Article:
The alluring perfume of Senegal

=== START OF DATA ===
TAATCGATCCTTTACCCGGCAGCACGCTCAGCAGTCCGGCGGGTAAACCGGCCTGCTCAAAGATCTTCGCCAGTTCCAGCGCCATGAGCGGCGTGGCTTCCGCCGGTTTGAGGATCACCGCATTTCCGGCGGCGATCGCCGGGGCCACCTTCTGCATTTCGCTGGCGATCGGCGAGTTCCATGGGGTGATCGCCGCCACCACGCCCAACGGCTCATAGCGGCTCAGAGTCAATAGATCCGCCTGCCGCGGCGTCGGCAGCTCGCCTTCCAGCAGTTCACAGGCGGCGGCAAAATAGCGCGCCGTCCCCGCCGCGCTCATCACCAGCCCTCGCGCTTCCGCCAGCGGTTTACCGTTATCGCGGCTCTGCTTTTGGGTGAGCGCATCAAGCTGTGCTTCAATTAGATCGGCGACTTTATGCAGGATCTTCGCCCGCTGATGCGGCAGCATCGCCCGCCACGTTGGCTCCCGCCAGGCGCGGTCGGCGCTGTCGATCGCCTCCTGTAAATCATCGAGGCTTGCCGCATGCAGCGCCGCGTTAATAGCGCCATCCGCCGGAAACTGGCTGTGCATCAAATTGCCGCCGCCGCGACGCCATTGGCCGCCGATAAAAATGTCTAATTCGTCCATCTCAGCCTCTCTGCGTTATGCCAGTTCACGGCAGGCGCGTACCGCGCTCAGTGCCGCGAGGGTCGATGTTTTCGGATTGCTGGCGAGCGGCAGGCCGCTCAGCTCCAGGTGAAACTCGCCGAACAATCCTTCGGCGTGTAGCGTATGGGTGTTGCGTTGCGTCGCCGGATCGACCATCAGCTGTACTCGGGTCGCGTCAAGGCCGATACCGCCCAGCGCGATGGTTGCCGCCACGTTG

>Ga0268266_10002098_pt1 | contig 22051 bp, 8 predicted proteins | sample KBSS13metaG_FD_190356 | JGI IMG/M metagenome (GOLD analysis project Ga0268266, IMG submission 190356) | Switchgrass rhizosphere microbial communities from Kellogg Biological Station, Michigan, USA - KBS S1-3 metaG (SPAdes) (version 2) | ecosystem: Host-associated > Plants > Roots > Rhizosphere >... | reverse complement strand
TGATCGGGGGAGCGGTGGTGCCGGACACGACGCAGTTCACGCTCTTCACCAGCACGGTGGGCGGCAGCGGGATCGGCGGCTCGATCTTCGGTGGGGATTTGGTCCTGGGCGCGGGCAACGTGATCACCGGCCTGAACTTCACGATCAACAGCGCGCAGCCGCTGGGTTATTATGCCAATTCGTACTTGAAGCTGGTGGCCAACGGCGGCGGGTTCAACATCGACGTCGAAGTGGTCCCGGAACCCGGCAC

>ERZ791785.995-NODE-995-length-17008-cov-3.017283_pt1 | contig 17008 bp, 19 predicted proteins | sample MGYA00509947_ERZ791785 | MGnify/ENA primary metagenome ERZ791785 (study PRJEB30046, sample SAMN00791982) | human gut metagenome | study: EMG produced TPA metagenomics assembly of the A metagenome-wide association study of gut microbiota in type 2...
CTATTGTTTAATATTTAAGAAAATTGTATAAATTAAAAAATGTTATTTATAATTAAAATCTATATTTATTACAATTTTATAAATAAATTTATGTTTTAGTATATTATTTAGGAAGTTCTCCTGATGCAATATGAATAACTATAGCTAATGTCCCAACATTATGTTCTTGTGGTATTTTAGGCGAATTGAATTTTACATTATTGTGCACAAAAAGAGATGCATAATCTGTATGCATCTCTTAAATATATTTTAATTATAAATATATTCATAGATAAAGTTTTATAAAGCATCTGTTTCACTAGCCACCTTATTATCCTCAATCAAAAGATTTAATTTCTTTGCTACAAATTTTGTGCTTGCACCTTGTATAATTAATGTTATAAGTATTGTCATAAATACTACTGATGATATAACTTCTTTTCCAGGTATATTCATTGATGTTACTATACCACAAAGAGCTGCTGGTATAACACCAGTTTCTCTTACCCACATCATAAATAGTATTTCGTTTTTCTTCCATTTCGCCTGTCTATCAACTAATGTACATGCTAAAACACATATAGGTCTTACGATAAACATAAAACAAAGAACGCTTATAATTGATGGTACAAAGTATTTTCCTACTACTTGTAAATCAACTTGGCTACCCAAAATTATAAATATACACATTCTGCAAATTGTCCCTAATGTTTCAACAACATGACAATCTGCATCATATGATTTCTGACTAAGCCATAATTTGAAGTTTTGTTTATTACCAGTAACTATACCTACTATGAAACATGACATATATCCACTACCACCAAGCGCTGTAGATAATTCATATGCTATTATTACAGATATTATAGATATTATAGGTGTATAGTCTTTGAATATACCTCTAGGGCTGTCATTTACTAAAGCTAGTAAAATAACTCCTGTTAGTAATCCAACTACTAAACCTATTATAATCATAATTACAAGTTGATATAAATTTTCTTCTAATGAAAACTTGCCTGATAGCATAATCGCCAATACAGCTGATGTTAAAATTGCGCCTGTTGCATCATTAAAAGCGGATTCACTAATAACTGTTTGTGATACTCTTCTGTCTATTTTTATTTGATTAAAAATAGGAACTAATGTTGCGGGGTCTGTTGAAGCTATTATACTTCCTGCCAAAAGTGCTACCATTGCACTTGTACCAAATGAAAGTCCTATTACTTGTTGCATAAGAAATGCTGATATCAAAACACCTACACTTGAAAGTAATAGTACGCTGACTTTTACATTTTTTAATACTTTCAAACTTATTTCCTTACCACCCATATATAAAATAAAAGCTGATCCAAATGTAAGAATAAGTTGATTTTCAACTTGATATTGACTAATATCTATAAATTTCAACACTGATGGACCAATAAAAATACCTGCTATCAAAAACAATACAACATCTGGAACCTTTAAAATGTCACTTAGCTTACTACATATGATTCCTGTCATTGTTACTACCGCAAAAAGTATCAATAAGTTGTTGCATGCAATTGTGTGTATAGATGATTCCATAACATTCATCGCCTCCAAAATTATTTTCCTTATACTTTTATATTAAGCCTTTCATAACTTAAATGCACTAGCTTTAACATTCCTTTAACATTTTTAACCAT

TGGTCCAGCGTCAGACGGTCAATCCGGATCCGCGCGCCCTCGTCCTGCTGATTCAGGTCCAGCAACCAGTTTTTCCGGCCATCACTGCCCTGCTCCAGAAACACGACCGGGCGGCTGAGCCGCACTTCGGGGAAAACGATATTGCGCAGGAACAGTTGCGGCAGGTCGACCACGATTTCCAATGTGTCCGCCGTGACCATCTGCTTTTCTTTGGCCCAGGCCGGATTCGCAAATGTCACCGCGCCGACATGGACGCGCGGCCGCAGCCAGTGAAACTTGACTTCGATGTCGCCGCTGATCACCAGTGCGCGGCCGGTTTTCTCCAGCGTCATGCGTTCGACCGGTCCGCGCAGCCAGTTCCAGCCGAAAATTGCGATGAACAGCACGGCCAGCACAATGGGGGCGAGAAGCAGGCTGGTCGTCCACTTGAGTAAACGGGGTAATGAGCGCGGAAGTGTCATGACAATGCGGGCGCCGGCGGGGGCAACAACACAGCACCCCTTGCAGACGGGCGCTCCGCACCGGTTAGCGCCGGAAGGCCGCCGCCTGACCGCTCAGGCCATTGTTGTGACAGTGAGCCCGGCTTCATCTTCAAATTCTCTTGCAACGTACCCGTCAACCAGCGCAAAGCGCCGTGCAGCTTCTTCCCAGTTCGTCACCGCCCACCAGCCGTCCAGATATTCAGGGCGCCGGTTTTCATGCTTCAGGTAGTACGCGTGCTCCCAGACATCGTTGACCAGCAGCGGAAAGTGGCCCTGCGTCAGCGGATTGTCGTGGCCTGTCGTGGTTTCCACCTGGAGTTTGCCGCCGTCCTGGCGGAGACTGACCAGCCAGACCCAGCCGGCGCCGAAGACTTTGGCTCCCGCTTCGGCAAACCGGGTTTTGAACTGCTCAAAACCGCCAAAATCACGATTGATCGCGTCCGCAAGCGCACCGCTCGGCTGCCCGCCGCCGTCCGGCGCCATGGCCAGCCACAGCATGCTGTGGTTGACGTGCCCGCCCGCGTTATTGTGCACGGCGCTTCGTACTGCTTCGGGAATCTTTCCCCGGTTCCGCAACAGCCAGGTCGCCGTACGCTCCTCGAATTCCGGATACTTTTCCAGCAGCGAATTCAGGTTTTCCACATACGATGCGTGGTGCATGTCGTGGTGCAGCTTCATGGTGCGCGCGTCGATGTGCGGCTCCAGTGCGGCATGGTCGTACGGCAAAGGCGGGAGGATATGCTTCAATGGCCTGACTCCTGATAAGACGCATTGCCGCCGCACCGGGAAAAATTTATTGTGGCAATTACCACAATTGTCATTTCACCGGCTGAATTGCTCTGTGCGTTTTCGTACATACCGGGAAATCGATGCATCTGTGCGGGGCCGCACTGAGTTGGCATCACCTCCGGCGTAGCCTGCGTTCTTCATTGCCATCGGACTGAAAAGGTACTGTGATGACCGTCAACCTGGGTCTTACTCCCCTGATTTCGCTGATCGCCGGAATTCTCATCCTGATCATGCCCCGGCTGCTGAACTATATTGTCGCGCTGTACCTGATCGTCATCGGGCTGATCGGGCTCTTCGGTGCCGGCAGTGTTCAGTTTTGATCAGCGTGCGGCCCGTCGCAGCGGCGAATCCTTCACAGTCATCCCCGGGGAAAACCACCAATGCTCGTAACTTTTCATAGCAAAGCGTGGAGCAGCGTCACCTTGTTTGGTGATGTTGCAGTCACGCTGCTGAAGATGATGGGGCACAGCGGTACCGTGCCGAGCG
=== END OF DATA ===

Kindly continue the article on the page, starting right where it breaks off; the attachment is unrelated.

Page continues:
When you are in love with a country, you attribute magical qualities to it. That's what happened to me in Senegal. I was thirteen years old. It was our first trip on our own to our father's country. Growing up in the United States there was always a certain spicy smell that we associated with Senegal. My brother once told me, on a trip to visit him and his family in Los Angeles, years later, that I smelled like Senegal. What he meant is that I smelled like churay. Churay also means something more. A new bride will pride herself on her use of churay to perfume the house, and the bedroom. My house cleaner Ngone, also took care of my cousin's niece when she was growing up. I always liked it when she came with Ngone to my house because she would always be nicely perfumed with Churay. I asked Ngone to prepare Churay for me, so that my house would smell nice of lavender and Frankencense, but she only did it occasionally, most often running out of the two hundred francs it costs to buy the charbon onto which the churay is sprinkled. So I came to understand that churay was associated with intimacy, reserved for people from home, who you love. I was therefore pleased that my brother said I smelled like churay because it meant that someone cared about me enough to sprinkle a little of it in my dresser drawer. Driving up to my grandmother's house at Usine Niary Tally, which I came to know is the address once associated with the now defunct factory, "usine" near the two (niary) roads (tally). It meant my Grandfather, who passed away in 1953 and who owned many properties throughout Dakar, in particular the site of the current Radio Television Senegalaise; the government had taken over the land through imminent domain and paid out an indemnity, and another site downtown, where as the griots tell me, he would host anyone who showed up from Fuuta and in the sprit of his grandfather Demba Hirto, lavish them with hospitality. But the Niary Tally site was the one that we managed to hold onto after his death and subsequent inheritance squabbles. Niary Tally back then was far from the urban center it has become, mostly a sparsely inhabited suburb of downtown Dakar. The original house was a shack. I think my brother has a picture of Tano standing in front of the wood slats that used to be her house. My Dad and his younger brother Kaw Demba built the modern two story house painted with sand filled ocre or red that stands today with the neem tree in front with a few sheep tied to posts next to the tree. My grandmother greeted me in the way of European dignitaries with a kiss on each cheek three times and i remember she was perfumed with churay. Although I only ever saw her at the house in Niary Tally, in her old age, she rarely left the house except to go the the mosque on Fridays and the market down and across the street from time to time, Tano lived a rich and varied life, moving from the village to the main town, as a young mother with 9 children. Tano really means grandparent, no gender is attached to the word. We came to use it as the name for our grandmother, although technically it applies equally to our grand father as well. Kadiata Moussa Diallo was her real name. Traditionally, women keep their last names and identities after marriage. In modern times people have come to adopt the western approach of being Madame so and so, but really the culture is to keep your own name. Moussa was the name of her father, and it was a part of her name, also by convention. Tano would be Kadiata Moussa Diallo Madame Watt. Tano was married at the age of 15 or so to my grandfather. Visiting Fuuta, I often lie down on a mat that they set up on the former foundation of my grandmother's hut, which though fallen down the foundation remains. We lie on the mats under the stars and when people come up to see us we cannot see them, but just say long time no see! My grandmother recalled receiving President Senghor on the floor of our home at Niary Tally. She would point to the ground between the couches saying Senghor sat right there. A sign of the dignity and humility and political deftness of Senghor, lowering himself in the home of his political allies. After my grandfather died young, she, with several small children of which my father, remarried as the second or third wife into the Wane family of Mboumba, a neighboring village, and an important family in Fuuta. Her husband, Mamadou Ibra Wane, was the son of the last Almamy Ibra Amadou Moctar Wane, who is the son of my name sake, Amadou Moctar Wane, another powerful historical figure in Fuuta. Needless to say the Wane are fairly numerous in our family, and without counting, certainly are in the dozens. Visiting Galle Bureau, which was the seat of control of Mboumba, and during the Almamya of Ibra, the seat of control of the Fuuta region. Bureau, the adopted french word for office, meaning office, was their home. My grandmother's other crumbling hut was a few steps away from Galle bureau, where we passed the cold night under the central shady area called a Chali my first night in Fuuta. Over seventy years later she still recalled vividly the layout of both Thioubalel, her birth village and Mboumba her adoptive village, not having returned since leaving for the last time after the death of her second husband. So Niary Tally, although it is technically the ghetto, as for many ghettos, has many old families. The old families of Niary Tally know each other. They get married sometimes to each other. One of my favorite uncles, Tonton Cheikhou Ly, who married one of my favorite aunts, Gorgol Thiapatel, was from the house around the corner. The family of the third Senegalese president, Abdoulaye Wade is also from this two street neighborhood near the biscuit factory. Driving up to Niary Tally, I see the sand accumulating at the edge of the street, all manner of trucks and cars are parked chaotically wherever in the ten meter or so median separating the two streets, making a left we come to the sandy field where the kids play soccer, and where I learned that after having played all my childhood, I really didn't know how to play soccer. Arriving at the neem tree, we stopped and greeted my Tano.